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Day in the Life of NEW@Graham: “Deo” by Maxine Doyle and Bobbi Jene Smith

Day in the Life of NEW@Graham: “Deo” by Maxine Doyle and Bobbi Jene Smith
Theo Boguszewski

By Theo Boguszewski
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Published on March 29, 2019
Melissa Sherwood

Choreography: Maxine Doyle and Bobbi Jene Smith

Music: Lesley Flanigan

Premiere: April 2nd, 2019 at the Joyce Theater

Cast: So Young An, Laurel Daley Smith, Natasha M. Diamond-Walker, Marzia Memoli, Anne O’Donnell, Anne Souder, Leslie Andrea Williams, Xin Ying

The mother of modern dance, Martha Graham, often placed women at the center of her work. Now 28 years since her death, The Eve Project is part of an ongoing attempt to keep her legacy alive, promoting contemporary choreographers who pursue similar explorations of femininity. Its latest commission, entitled Deo, is a co-creation from Maxine Doyle (Punchdrunk’s Sleep No More) and Bobbi Jene Smith (Batsheva Dance Company, Sharon Eyal), which will premiere at the Joyce Theater in April. The Martha Graham Dance Company’s NEW@Graham series offers a look inside the creative process of Deo by showcasing excerpts alongside a conversation with the choreographers.

The Greek myth of seasonal change centers on Demeter, the goddess of the harvest, and her daughter Persephone. The two women are captivating female archetypes: Persephone is a naïf whose innocence is taken advantage of by the God of the Underworld while Demeter is the loyal, vengeful matriarch, who retaliates by wreaking famine upon the earth. Doyle and Smith use this story as a launching point.

Smith says: Maxine came to me with the concept of Demeter and Persephone and shared her desire to dig into some of the themes the myth presents . . . we started to look into the endless search, and the grief and separation, both physically and emotionally. I would try to take these concepts into the body.”

One solo dancer kicks while a group of women hug in the background
Photo of Laurel Dalley Smith (soloist) with Martha Graham Dance Company in a rehearsal run­through of Maxine Doyle and Bobbi Jene Smith’s Deo by Melissa Sherwood.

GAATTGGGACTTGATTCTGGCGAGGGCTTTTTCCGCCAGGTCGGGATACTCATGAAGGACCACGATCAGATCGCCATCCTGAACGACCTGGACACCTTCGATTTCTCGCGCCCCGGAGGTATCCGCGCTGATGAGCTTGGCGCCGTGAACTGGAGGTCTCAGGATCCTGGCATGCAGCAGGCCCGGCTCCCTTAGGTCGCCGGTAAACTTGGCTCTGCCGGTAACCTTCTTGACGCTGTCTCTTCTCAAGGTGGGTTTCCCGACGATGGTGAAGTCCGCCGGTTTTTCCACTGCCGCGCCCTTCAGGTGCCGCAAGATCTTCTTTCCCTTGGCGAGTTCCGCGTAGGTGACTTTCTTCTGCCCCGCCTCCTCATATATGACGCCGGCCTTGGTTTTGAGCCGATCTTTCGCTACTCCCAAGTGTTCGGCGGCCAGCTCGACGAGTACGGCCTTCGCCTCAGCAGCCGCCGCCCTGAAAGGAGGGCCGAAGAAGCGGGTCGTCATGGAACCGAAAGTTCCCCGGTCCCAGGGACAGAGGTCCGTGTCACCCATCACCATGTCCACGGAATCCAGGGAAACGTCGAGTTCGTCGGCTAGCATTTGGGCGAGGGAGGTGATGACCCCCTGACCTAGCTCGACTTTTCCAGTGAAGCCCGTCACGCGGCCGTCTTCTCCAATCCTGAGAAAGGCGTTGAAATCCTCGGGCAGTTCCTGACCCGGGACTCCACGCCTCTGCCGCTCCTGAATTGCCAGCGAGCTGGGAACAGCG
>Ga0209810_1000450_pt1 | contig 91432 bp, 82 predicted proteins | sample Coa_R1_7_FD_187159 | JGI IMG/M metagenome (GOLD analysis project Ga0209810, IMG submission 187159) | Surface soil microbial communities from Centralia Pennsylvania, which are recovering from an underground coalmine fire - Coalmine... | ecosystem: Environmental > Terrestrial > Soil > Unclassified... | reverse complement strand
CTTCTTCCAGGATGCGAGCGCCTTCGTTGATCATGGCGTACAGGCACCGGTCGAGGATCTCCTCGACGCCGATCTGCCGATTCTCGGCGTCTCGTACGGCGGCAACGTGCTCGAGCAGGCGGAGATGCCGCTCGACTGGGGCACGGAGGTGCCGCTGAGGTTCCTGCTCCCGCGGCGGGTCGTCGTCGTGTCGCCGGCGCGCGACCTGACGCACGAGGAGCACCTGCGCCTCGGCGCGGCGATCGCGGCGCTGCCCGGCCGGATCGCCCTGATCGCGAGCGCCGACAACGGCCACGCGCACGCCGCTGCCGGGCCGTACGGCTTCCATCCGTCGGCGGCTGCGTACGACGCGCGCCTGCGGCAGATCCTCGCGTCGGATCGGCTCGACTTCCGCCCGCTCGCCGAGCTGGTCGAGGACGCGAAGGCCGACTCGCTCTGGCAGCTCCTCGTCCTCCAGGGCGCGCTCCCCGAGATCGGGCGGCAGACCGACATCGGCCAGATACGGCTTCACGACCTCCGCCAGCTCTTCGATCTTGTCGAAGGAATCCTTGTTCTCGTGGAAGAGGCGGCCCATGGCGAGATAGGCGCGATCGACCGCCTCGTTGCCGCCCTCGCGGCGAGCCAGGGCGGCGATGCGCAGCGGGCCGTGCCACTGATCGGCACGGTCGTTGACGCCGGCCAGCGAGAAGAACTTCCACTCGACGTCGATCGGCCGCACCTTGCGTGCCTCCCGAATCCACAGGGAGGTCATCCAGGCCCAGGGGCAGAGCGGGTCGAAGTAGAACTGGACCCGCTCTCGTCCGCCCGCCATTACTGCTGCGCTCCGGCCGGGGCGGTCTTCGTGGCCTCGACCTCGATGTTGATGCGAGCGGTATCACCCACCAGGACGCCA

Graham created a movement vocabulary capable of expressing a vast range of emotion. Gestures within the all-female Deo evoke her lexica such as visceral contractions and low weight shifts initiating from the back of the heel. In a mini rehearsal before the showing, Doyle gives the cue: “if you could try dancing with your feet through the floor to try and bring Persephone back up, what would that dance be?” With grounded intensity, the dancers alter weight, slapping opposite ankle with the other foot.

Vulnerable expressions juxtapose with cold, precise gestures. The dancers rise to demi-pointe during an exaggerated inhale, tipping their heads back to expose their throats. This resolves in a squat with a flexed hand jutting forward that indicates stop.” Throughout, Smith says “dark” and “light” to suggest lighting cues, but the words hold deeper meaning in the context of the dramatic exploration.

A duet, choreographed by Smith, explores the tension forged through separation, as two dancers break apart and come back together. When the women run through the duet before the official showing, Smith coaches them on specific movement qualities: “really into the plié here, but softer.”

Smith says of working with the Martha Graham Dance Company: “It is incredible to work with such women who have a direct connection to their effort and pleasure, their desire to dance, and their limitless access to fantasy and imagination. I was curious to see how far we could go. How we can amplify all of the tools in the body they already have. It was exciting to see them go to new territories, exploring the edges of a whisper or a scream and how that lives in the body. How both can exist at the same time."

Group of female dancers clasp their hands while looking fierce

Photo of Martha Graham Dance Company in a rehearsal run­through of Maxine Doyle and Bobbi Jene Smith’s Deo by Melissa Sherwood.

Deo is a collaboration with experimental composer Lesley Flanigan, who builds her own instruments using microphones and speakers. She combines these with more traditional instrumentation to explore the physicality of sound. Here, the abrasive sound of amplified feedback from speakers contrasts with the delicacy of her soprano voice to perpetuate the themes of strength and fragility.

Says Doyle of the collaborative process: “Bobbi introduced me Lesley’s work, and I was immediately hooked! I met Lesley very early on in the process and shared a range of information on the source material. In our first meeting in New York, we talked about our shared interest in creating worlds and atmospheres. I listened to some of Lesley’s existing soundscapes and described what I enjoyed in terms of specific sounds, pulses and tone. Because of Lesley’s process — I knew the work would arrive as a whole, and we would respond to this.”

Graham’s body of work represents a multifaceted examination of womanhood. She portrayed women in love, women in jealousy, and women as heroines and anti-heroines. The Eve Project celebrates the 100th anniversary of the 19th Amendment to the U.S. Constitution, which guaranteed women the right to vote, by amplifying women’s voices in dance. The project will feature several of Graham’s signature pieces, presented side by side with a commissioned work by Pam Tanowitz as well as dances by Lucinda Childs and Annie-B Parson, connecting to both historical and present-day ideas of what it means to be a woman.

When asked which aspects of Graham’s legacy are conveyed in the work, Doyle responds: “Myth, magic, and modern women.” 

For tickets, please visit the Joyce Theater here.

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